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Liquid Crystal Concrete:
Postwar Contemporary

Research Seminar – Ben Cranfield, Victoria Walsh, Ben Highmore

  • 6 July 2022
  • 6:00 – 7:30 pm
  • Paul Mellon Centre and Online

The fifth in a series of summer research seminars on The Arts of Postwar Britain 1945–1965 with Ben Cranfield and Victoria Walsh, chaired by Ben Highmore

Ben Cranfield and Victoria Walsh – With Time: Becoming Contemporary in Postwar Britain

In 1957 Lawrence Alloway declared: “Roger Fry and Herbert Read […] were not my culture heroes” because they gave him “no guidance on how to read, how to see, the mass media”. Whilst Alloway’s position, through the lens of the Independent Group, has frequently been framed as a breaking away from modernist formalism towards the information age, paving the way for a freefall into postmodern, Alloway’s generational antagonism can be read as a part of the constitutive anxiety that pervaded the ICA, where he was Assistant Director: how to be a part of one’s time? It is revealing that Stuart Hall chose to end his own reflection on the postwar moment, Familiar Stranger, with his move to the Centre for Contemporary Cultural Studies; an emergence from his untimely feeling that he was the “last colonial” to an understanding that his “life was his own to make”.

This paper proposes (out-of-) timelines as a way to connect apparently disparate concerns of the postwar moment: technological simultaneity, the experience of emigrees and post-colonial subjects, non-heteronormative positions and shifting patterns of labour, through an examination of the artistic and critical positions that formed in and around the spaces of British postwar contemporaneity, the ICA, Council for Industrial Design and Birmingham’s CCCS.

About the speakers

  • Ben Cranfield Headshot

    Ben Cranfield is Senior Tutor in Curatorial Theory and History on the Curating Contemporary Art programme, Royal College of Art. His research is focused on the relationship of the curatorial to notions of the contemporary and the archive, asking what it is to be ‘with’ one’s time, stemming from his ongoing work into the histories of art institutions, the theory of archives, and shifting ideas of art and culture in postwar Britain. Recent articles include, “On (Not Being with) Time (Queerly) in Post-War Britain”, Performance Research, October 2018; “Mind the Gap: Unfolding the proximities of the curatorial”, Performance Research, September 2017; “All play and no work? A ‘Ludistory’ of the curatorial as transitional object at the early ICA,” Tate Papers, Autumn 2014.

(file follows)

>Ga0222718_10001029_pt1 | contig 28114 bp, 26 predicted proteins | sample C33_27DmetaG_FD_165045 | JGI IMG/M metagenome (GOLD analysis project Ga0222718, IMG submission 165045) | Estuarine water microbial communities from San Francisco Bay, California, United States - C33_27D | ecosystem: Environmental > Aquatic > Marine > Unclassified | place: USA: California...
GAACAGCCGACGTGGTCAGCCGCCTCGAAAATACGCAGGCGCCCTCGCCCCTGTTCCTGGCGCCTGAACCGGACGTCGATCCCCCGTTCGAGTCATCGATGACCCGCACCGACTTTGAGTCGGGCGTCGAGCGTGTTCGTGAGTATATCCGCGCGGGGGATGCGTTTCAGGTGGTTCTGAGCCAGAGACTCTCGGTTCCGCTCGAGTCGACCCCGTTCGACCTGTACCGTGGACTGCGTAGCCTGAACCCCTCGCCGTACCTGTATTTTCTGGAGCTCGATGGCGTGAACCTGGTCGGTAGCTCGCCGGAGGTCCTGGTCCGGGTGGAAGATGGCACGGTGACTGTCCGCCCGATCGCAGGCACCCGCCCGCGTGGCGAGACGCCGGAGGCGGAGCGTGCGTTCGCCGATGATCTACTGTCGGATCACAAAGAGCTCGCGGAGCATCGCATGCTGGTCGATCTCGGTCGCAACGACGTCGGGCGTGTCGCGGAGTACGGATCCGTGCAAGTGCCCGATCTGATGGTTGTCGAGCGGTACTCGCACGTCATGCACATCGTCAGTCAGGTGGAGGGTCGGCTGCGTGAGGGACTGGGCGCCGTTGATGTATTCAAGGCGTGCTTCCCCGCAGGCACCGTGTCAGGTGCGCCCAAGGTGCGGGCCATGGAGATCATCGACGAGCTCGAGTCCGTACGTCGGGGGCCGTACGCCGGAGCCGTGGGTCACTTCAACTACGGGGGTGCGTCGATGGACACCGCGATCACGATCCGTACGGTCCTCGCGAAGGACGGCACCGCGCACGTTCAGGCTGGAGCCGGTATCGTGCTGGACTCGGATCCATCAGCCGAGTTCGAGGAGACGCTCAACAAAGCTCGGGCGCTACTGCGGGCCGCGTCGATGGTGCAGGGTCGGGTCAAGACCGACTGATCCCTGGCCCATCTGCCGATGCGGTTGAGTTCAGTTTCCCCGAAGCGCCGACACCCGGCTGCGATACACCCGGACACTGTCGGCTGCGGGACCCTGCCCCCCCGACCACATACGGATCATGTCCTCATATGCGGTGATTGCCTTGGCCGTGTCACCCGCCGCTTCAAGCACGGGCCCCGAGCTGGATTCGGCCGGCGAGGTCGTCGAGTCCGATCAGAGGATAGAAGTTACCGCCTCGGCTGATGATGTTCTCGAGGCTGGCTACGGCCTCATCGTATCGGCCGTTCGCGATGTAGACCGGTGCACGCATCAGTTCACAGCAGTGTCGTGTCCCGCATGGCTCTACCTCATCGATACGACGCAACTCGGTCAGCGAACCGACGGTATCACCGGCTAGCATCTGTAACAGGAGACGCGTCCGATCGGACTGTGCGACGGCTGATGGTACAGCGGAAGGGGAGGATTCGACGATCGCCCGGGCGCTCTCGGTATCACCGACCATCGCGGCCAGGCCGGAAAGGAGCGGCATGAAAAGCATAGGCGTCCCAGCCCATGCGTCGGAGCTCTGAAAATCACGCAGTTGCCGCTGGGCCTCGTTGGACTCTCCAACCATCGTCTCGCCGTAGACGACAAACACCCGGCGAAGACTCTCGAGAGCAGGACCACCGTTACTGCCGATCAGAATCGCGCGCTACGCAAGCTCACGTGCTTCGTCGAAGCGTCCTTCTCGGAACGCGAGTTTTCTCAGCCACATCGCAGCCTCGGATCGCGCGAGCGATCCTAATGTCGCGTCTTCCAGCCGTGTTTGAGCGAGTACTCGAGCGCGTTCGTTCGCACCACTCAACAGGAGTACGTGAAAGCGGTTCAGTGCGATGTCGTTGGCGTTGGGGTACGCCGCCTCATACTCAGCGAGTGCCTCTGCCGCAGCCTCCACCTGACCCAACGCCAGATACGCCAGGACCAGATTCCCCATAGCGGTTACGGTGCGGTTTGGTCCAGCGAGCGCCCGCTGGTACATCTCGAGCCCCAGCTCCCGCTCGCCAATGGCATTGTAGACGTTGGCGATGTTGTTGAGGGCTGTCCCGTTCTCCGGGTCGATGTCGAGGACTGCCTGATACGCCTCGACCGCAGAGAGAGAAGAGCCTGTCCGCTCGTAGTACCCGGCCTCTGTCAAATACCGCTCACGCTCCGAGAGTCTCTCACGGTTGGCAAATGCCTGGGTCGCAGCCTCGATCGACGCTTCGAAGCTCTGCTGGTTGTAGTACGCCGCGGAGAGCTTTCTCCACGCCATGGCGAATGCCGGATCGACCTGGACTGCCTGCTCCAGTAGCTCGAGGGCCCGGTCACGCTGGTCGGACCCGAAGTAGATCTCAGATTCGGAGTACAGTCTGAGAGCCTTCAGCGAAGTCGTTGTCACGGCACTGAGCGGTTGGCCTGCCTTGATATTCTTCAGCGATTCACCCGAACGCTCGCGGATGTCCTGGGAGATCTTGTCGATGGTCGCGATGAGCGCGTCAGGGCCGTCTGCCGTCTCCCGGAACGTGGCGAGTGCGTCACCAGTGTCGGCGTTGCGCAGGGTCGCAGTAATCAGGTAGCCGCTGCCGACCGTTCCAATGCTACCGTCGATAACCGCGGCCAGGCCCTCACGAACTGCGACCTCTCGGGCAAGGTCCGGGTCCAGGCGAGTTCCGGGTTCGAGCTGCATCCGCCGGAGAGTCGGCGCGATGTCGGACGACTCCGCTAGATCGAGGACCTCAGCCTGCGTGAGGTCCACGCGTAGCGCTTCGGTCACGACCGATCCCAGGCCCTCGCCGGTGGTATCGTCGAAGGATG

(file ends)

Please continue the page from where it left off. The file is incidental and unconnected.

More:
• Victoria Walsh, wearing black, against a white background

    Victoria Walsh is Professor of Art History and Curating at the Royal College of Art and Head of the Curating Contemporary Art Programme. She is a curator and researcher whose projects span from the postwar period to the contemporary with a particular focus on interdisciplinary collaborations between artists, architects and designers; the reconstruction of exhibitions; practices and histories of gallery education; and issues of curating in relation to the changing conditions of technology. In 2015 she led the reconstruction of Richard Hamilton’s 1951 exhibition Growth and Form for the Tate Modern / Museo Reina Sofia major retrospective of the artist’s work in 2014, which built on her previous experience reconstructing the 1953 ICA exhibition, Parallel of Life and Art. With Claire Zimmerman, she co-curated the Tate Britain research display New Brutalist Image 1949–1955 and together they published the photo-article “New Brutalist Image 1949–55”, British Art Studies, December 2016.

  • With a background in fine art and art history Ben Highmore teaches cultural studies at the University of Sussex. In 2017 he published two books: The Art of Brutalism: Rescuing Hope from Catastrophe in 1950s Britain (Yale University Press) and Cultural Feelings: Mood, Mediation, and Cultural Politics (Routledge). The first looked at a tight-knit group of artists, critics and architects to explore how they responded to the immediate postwar years. The second book expanded that approach to look across the postwar period in terms of feelings and moods. For the last couple of years, he has been working on a book about postwar English taste and the emergence of the new middle classes. This is being published in February next year as Lifestyle Revolution: How Taste Changed Class in Late-Twentieth-Century Britain (Manchester University Press). Currently he is writing a book on playgrounds – particularly those that emerged out of the bombsites of London and elsewhere. Previous books include The Great Indoors: At Home in the Modern British House (Profile Books) and Ordinary Lives: Studies in the Everyday (Routledge).